Challenges from the changing physical environment require continuing research to develop resilience and robustness of British woodland. Both new and existing woodlands must be safeguarded against the additional stresses, which the changing environment will place upon them. Insights afforded through understanding the resilience of planting stock at a genetic level will provide answers to safeguard our forests and the ecosystem services they provide now and in the future.
Capacity for resilience is critical not only within our woodlands but also at a landscape scale. Our considerable capability in modelling at landscape scale must now be strongly linked to other UK and European research to address such problems as spatial planning, habitat fragmentation, gene flow, and dispersal and colonisation of species – both desirable and undesirable. This research is embracing new opportunities offered through novel applications of genetic technologies. The woodland environment offers sanctuary to many species. However, if we are to ensure that the quality of these habitats is not adversely impacted by increased pressure from species, both native and non-native, we must renew our research efforts in the areas of herbivore impacts and invasive species.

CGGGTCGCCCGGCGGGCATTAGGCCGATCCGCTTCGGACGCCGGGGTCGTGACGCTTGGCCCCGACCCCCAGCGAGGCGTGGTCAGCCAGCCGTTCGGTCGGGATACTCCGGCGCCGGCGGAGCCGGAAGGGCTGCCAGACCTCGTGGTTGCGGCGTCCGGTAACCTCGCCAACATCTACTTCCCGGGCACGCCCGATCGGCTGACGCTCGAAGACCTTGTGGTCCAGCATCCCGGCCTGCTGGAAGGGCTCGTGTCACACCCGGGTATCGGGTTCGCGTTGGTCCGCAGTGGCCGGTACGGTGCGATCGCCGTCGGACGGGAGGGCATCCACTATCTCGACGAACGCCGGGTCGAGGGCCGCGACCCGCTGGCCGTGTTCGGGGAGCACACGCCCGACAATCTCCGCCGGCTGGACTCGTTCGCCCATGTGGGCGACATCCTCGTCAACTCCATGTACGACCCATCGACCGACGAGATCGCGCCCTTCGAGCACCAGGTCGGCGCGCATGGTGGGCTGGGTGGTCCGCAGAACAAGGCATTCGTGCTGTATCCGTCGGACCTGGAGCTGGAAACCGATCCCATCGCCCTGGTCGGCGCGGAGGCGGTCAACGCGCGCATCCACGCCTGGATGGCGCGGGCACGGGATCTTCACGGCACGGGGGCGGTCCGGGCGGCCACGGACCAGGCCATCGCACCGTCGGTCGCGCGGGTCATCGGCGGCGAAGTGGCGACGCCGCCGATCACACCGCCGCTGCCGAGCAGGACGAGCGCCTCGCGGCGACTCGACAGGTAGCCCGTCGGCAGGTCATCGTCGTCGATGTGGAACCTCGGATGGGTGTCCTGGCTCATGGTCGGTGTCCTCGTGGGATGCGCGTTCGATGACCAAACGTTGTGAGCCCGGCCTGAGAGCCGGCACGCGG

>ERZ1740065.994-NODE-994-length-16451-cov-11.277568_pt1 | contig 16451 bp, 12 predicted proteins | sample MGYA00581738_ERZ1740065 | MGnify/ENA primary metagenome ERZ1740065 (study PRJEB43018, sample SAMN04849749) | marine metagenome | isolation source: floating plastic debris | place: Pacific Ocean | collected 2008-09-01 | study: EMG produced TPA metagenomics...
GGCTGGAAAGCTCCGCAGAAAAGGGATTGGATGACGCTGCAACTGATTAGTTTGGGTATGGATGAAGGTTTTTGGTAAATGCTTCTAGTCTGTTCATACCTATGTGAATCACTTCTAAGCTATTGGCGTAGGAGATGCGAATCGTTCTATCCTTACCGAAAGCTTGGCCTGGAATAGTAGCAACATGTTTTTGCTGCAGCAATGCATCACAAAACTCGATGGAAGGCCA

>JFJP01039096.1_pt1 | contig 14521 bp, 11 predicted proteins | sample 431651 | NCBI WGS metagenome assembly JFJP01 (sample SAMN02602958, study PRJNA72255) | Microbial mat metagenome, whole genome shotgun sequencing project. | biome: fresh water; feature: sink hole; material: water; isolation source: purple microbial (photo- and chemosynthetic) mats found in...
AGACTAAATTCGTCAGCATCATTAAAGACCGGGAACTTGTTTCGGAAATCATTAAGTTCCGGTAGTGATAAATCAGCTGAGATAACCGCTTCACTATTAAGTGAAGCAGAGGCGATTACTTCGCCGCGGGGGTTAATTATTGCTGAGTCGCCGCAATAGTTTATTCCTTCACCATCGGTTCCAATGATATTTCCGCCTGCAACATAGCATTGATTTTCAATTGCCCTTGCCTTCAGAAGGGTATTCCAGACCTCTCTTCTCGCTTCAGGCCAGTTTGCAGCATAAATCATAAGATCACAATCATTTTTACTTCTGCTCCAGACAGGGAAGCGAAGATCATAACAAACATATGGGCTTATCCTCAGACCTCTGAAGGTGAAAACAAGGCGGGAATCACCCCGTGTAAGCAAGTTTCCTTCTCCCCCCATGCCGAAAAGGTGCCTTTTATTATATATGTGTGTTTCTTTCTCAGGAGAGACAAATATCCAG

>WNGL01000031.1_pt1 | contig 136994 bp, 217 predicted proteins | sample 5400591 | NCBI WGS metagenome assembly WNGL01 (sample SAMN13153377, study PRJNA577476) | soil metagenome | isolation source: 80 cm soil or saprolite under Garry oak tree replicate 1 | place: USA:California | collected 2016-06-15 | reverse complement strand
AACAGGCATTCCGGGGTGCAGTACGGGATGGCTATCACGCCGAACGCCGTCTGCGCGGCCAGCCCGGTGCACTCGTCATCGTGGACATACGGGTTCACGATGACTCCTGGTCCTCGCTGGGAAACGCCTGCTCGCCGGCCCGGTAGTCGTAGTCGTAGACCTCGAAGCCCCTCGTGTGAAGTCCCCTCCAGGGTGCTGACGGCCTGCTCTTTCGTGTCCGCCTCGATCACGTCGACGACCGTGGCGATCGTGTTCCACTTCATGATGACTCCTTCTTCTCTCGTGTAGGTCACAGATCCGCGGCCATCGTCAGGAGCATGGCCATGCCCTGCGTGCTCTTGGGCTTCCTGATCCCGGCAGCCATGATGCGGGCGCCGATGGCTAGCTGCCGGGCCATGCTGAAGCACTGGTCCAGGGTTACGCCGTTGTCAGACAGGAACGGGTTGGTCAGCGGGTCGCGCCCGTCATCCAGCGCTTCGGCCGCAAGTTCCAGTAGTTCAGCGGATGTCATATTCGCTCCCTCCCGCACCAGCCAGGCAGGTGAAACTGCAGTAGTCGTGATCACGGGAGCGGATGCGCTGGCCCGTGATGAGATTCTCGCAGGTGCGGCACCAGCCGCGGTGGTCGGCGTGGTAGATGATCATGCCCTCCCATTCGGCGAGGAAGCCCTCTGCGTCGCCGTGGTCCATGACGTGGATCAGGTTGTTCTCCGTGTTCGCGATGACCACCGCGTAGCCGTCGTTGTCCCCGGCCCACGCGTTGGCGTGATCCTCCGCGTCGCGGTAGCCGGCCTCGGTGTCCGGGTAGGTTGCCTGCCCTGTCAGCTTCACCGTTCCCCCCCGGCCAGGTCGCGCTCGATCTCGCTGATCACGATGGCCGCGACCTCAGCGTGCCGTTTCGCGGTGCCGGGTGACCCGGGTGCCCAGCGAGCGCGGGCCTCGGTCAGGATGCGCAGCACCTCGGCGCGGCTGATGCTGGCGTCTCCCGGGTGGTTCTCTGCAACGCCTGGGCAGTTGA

The restoration of natural and semi-natural habitats, and their associated species, is a major policy objective across the world stimulated by the Convention on Biological Diversity. The desirability of restoration is strongly advocated in EU and British environmental policies, including the UK Biodiversity Action Plan, the EU Habitats Directive and the EU Forestry Strategy. The Forestry Commission was a co-founder of the Global Partnership on Forest Landscape Restoration. Delivering effective restoration is not straightforward and requires co-ordinated research by a wide range of agencies on techniques for restoring threatened habitats that have been inappropriately managed. A particular concern for the forestry and woodlands sector is the restoration of ancient woodland sites that have been converted to plantation forestry. We will continue to play our part in research directed at conservation and restoration, and will support cross-departmental co-ordinating bodies such as the UK Biodiversity Research Advisory Group, the Environmental Research Funders’ Forum, and others.
Links to the ecosystems and biodiversity research projects are listed below.